Tubbs Panoramic Review
Cons: Can fall off when paired with bigger boots and feet, pricey
Manufacturer: Tubbs Snowshoes
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|Pros||Easy on/off, versatile||Rigid, precise, excellent binding security, traction, flotation||Inexpensive, simple, reliable||Compact, with uniquely excellent stride ergonomics||Good flotation, inexpensive|
|Cons||Can fall off when paired with bigger boots and feet, pricey||New binding trades ease-of-use for comfort||Loud decking on crusty snow||Small footprint and flexible deck creates limited flotation||Less reliable binding technology, poor traction|
|Bottom Line||A well-rounded snowshoe for most winter hikers||The best snowshoes in our test, complete with high end features and simple engineering||This molded snowshoe is reliable, inexpensive, and offers widespread appeal||Excellent snowshoes for packed trail and firmer snow use||These unimpressive snowshoes can be a great value for hikers who won't be asking much of them|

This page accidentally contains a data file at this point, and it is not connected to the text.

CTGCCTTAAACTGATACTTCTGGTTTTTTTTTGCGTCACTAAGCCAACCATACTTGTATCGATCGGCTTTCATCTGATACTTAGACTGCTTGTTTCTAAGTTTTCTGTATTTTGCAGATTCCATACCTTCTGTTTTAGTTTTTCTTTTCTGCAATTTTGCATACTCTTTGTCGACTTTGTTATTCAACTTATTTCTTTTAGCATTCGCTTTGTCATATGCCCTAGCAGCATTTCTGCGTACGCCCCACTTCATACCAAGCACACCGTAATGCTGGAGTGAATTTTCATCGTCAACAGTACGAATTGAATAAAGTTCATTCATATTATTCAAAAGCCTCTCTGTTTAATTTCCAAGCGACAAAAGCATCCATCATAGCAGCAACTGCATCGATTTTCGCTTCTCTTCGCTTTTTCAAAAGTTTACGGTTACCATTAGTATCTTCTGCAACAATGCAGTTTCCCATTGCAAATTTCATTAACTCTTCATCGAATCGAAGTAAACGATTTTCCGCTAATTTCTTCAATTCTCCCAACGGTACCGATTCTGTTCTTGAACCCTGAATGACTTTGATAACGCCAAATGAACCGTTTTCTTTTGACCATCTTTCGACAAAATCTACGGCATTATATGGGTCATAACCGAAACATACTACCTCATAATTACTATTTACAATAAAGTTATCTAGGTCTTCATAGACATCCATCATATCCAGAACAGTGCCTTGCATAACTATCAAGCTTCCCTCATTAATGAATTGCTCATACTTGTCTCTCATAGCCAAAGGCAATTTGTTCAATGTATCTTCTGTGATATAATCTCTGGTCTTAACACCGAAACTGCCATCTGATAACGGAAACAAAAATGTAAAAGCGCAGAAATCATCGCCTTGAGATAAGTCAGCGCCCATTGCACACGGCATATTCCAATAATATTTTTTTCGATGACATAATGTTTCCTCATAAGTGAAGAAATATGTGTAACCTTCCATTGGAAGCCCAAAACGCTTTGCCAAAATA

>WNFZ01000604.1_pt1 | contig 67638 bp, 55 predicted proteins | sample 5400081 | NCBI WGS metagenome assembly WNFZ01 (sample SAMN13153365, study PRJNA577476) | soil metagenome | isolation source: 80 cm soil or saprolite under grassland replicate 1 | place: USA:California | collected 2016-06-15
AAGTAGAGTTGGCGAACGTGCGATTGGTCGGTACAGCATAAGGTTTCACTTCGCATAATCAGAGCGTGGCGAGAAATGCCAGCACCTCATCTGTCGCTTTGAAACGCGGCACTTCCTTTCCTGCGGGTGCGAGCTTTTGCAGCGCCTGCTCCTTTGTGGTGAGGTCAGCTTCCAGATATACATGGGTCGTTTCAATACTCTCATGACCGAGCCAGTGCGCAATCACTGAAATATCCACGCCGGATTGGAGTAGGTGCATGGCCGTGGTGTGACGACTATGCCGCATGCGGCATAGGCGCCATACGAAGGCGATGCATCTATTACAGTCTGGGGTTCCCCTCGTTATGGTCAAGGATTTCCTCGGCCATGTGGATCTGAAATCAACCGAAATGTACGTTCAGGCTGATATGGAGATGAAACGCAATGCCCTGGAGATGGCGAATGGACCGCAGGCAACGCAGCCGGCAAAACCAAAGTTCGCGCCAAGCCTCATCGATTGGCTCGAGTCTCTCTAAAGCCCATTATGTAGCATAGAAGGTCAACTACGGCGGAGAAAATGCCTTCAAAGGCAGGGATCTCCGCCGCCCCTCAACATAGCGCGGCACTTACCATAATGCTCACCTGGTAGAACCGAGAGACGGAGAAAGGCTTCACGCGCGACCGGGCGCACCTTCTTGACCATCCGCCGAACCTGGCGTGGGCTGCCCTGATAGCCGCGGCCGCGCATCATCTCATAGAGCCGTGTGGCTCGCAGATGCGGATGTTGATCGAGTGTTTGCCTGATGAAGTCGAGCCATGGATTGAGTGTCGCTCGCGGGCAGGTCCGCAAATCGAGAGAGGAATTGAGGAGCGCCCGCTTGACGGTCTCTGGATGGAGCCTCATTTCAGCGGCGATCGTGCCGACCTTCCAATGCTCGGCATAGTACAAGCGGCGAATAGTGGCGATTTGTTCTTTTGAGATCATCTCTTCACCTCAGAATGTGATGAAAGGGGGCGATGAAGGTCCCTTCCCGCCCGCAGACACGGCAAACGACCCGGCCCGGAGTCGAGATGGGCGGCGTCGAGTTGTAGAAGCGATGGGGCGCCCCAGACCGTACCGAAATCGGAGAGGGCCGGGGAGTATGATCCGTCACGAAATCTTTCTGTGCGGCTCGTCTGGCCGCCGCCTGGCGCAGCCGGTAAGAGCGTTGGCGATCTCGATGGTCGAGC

|Rating Categories||Tubbs Panoramic||MSR Lightning Ascent||MSR Evo||TSL Symbioz Elite||Chinook Trekker|
|Stride Ergonomics (20%)|
|Binding Comfort (10%)|
|Ease Of Use (10%)|
|Binding Security (10%)|
|Specs||Tubbs Panoramic||MSR Lightning Ascent||MSR Evo||TSL Symbioz Elite||Chinook Trekker|
|Uses||Spring snow and moderate terrain||Spring snow and steep terrain||Spring snow and moderate terrain||Groomed trails||Spring snow and groomed trails|
|Optimum weight load per tested size (per manufacturer)||25: 120-200 lbs, 30: 170-250 lbs, 36: 220-300 lbs||120-220 lbs||up to 180 lbs||S: 65-180 M: 110-260 L: 150-300 lbs||19: 50-90 lbs, 22: 90-130 lbs, 25: 130-210 lbs, 30: 180-250 lbs, 36: 250-300 lbs|
|Weight (per pair)||4 lbs 8 oz||4 lbs 0 oz||3 lbs 9 oz||4 lbs 9 oz||4 lbs 4 oz|